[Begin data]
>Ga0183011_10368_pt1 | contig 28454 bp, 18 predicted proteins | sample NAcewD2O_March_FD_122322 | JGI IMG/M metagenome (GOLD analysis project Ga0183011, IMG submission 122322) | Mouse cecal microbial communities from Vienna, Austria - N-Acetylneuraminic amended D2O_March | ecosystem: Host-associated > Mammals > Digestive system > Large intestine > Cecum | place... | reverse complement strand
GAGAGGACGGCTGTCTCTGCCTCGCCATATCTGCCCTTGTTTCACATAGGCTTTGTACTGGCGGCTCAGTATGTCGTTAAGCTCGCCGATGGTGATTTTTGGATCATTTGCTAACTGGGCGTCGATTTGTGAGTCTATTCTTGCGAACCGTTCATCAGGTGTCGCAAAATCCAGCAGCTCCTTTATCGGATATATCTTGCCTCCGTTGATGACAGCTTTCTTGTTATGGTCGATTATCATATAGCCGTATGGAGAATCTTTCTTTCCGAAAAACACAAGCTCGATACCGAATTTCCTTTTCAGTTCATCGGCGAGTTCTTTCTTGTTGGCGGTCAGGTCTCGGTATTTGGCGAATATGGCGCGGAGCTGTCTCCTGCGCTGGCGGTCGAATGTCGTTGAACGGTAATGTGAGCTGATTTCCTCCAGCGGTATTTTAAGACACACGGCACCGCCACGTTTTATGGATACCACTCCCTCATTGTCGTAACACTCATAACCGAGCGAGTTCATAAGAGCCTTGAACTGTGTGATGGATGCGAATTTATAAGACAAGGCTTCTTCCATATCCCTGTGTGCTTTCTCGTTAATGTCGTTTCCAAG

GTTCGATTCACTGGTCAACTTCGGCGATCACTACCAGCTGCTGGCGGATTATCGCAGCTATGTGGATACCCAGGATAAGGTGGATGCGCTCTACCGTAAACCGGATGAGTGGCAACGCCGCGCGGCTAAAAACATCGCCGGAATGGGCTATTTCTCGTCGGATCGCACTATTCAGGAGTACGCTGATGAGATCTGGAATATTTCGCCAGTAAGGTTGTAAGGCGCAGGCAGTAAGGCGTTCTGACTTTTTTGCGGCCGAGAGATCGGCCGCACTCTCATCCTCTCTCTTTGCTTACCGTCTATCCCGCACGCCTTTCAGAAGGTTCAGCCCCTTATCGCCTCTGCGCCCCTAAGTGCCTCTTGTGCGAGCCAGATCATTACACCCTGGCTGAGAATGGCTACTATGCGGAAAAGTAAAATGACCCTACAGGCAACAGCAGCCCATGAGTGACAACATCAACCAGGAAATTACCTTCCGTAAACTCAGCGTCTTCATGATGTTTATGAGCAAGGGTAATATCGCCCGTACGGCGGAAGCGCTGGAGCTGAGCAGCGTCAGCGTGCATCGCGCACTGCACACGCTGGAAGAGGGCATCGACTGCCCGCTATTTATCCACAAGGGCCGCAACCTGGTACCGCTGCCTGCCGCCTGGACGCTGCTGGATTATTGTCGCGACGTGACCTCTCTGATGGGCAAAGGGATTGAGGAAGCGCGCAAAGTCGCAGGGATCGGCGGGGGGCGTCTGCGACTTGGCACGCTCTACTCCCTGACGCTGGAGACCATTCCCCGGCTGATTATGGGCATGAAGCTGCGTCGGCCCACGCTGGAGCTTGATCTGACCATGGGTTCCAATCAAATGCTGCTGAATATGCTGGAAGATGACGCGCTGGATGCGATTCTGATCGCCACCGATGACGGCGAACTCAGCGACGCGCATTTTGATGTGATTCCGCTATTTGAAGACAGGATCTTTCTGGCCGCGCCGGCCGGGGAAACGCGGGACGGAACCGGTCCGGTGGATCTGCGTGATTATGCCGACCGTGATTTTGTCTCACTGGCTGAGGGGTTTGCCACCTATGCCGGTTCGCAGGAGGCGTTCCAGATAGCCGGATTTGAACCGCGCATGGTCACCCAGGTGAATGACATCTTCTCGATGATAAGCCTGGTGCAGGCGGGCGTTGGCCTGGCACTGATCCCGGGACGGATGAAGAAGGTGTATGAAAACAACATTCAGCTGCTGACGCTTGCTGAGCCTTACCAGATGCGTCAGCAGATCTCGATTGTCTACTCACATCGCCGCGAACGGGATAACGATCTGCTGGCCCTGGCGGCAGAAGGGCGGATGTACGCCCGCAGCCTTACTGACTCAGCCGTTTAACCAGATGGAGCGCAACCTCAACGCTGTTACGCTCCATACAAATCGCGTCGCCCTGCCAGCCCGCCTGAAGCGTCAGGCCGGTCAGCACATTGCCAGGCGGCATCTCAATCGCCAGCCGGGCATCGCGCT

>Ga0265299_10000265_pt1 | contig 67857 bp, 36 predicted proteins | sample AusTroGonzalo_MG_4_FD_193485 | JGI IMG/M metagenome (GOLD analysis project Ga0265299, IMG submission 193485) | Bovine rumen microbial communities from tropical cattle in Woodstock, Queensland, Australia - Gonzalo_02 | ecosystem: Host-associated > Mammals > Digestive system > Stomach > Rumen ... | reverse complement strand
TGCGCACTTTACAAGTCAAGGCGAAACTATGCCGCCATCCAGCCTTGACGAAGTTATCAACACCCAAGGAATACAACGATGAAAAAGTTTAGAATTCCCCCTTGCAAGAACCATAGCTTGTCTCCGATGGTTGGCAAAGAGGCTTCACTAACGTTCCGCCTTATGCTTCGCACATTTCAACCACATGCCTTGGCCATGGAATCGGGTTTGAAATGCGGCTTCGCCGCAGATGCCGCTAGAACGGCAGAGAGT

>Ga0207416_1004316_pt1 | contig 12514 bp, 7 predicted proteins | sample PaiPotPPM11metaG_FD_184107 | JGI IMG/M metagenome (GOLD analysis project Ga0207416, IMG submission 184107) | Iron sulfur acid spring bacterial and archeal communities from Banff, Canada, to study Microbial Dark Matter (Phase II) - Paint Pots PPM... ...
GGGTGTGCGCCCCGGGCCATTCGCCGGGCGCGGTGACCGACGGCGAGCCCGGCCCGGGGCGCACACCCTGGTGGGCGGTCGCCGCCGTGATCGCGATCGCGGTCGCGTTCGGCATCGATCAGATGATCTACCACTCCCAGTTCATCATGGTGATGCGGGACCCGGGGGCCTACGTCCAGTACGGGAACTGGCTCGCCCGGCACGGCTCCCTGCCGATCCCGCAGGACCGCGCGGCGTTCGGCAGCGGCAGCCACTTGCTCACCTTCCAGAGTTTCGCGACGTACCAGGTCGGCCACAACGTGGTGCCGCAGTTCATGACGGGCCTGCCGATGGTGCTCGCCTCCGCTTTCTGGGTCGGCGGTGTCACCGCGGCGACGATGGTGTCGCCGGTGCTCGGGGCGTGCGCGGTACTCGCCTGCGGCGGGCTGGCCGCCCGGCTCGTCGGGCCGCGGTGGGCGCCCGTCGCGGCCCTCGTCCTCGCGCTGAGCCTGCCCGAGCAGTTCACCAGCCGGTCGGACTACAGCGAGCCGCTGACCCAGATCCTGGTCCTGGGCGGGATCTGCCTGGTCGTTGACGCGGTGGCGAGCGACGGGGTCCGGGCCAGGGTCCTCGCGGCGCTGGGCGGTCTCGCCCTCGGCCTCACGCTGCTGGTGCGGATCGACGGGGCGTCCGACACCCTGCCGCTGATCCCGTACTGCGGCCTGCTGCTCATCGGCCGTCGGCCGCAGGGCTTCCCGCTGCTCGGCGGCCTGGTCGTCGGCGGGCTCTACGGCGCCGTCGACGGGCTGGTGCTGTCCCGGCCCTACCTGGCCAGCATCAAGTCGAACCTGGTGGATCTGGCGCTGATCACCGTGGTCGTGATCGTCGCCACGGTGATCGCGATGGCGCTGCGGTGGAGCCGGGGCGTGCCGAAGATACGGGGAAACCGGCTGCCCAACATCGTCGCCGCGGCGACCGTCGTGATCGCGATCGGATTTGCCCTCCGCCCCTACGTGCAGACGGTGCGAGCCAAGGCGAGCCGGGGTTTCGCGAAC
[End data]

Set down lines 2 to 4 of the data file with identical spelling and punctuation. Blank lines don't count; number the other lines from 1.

GAGAGGACGGCTGTCTCTGCCTCGCCATATCTGCCCTTGTTTCACATAGGCTTTGTACTGGCGGCTCAGTATGTCGTTAAGCTCGCCGATGGTGATTTTTGGATCATTTGCTAACTGGGCGTCGATTTGTGAGTCTATTCTTGCGAACCGTTCATCAGGTGTCGCAAAATCCAGCAGCTCCTTTATCGGATATATCTTGCCTCCGTTGATGACAGCTTTCTTGTTATGGTCGATTATCATATAGCCGTATGGAGAATCTTTCTTTCCGAAAAACACAAGCTCGATACCGAATTTCCTTTTCAGTTCATCGGCGAGTTCTTTCTTGTTGGCGGTCAGGTCTCGGTATTTGGCGAATATGGCGCGGAGCTGTCTCCTGCGCTGGCGGTCGAATGTCGTTGAACGGTAATGTGAGCTGATTTCCTCCAGCGGTATTTTAAGACACACGGCACCGCCACGTTTTATGGATACCACTCCCTCATTGTCGTAACACTCATAACCGAGCGAGTTCATAAGAGCCTTGAACTGTGTGATGGATGCGAATTTATAAGACAAGGCTTCTTCCATATCCCTGTGTGCTTTCTCGTTAATGTCGTTTCCAAG

GTTCGATTCACTGGTCAACTTCGGCGATCACTACCAGCTGCTGGCGGATTATCGCAGCTATGTGGATACCCAGGATAAGGTGGATGCGCTCTACCGTAAACCGGATGAGTGGCAACGCCGCGCGGCTAAAAACATCGCCGGAATGGGCTATTTCTCGTCGGATCGCACTATTCAGGAGTACGCTGATGAGATCTGGAATATTTCGCCAGTAAGGTTGTAAGGCGCAGGCAGTAAGGCGTTCTGACTTTTTTGCGGCCGAGAGATCGGCCGCACTCTCATCCTCTCTCTTTGCTTACCGTCTATCCCGCACGCCTTTCAGAAGGTTCAGCCCCTTATCGCCTCTGCGCCCCTAAGTGCCTCTTGTGCGAGCCAGATCATTACACCCTGGCTGAGAATGGCTACTATGCGGAAAAGTAAAATGACCCTACAGGCAACAGCAGCCCATGAGTGACAACATCAACCAGGAAATTACCTTCCGTAAACTCAGCGTCTTCATGATGTTTATGAGCAAGGGTAATATCGCCCGTACGGCGGAAGCGCTGGAGCTGAGCAGCGTCAGCGTGCATCGCGCACTGCACACGCTGGAAGAGGGCATCGACTGCCCGCTATTTATCCACAAGGGCCGCAACCTGGTACCGCTGCCTGCCGCCTGGACGCTGCTGGATTATTGTCGCGACGTGACCTCTCTGATGGGCAAAGGGATTGAGGAAGCGCGCAAAGTCGCAGGGATCGGCGGGGGGCGTCTGCGACTTGGCACGCTCTACTCCCTGACGCTGGAGACCATTCCCCGGCTGATTATGGGCATGAAGCTGCGTCGGCCCACGCTGGAGCTTGATCTGACCATGGGTTCCAATCAAATGCTGCTGAATATGCTGGAAGATGACGCGCTGGATGCGATTCTGATCGCCACCGATGACGGCGAACTCAGCGACGCGCATTTTGATGTGATTCCGCTATTTGAAGACAGGATCTTTCTGGCCGCGCCGGCCGGGGAAACGCGGGACGGAACCGGTCCGGTGGATCTGCGTGATTATGCCGACCGTGATTTTGTCTCACTGGCTGAGGGGTTTGCCACCTATGCCGGTTCGCAGGAGGCGTTCCAGATAGCCGGATTTGAACCGCGCATGGTCACCCAGGTGAATGACATCTTCTCGATGATAAGCCTGGTGCAGGCGGGCGTTGGCCTGGCACTGATCCCGGGACGGATGAAGAAGGTGTATGAAAACAACATTCAGCTGCTGACGCTTGCTGAGCCTTACCAGATGCGTCAGCAGATCTCGATTGTCTACTCACATCGCCGCGAACGGGATAACGATCTGCTGGCCCTGGCGGCAGAAGGGCGGATGTACGCCCGCAGCCTTACTGACTCAGCCGTTTAACCAGATGGAGCGCAACCTCAACGCTGTTACGCTCCATACAAATCGCGTCGCCCTGCCAGCCCGCCTGAAGCGTCAGGCCGGTCAGCACATTGCCAGGCGGCATCTCAATCGCCAGCCGGGCATCGCGCT

>Ga0265299_10000265_pt1 | contig 67857 bp, 36 predicted proteins | sample AusTroGonzalo_MG_4_FD_193485 | JGI IMG/M metagenome (GOLD analysis project Ga0265299, IMG submission 193485) | Bovine rumen microbial communities from tropical cattle in Woodstock, Queensland, Australia - Gonzalo_02 | ecosystem: Host-associated > Mammals > Digestive system > Stomach > Rumen ... | reverse complement strand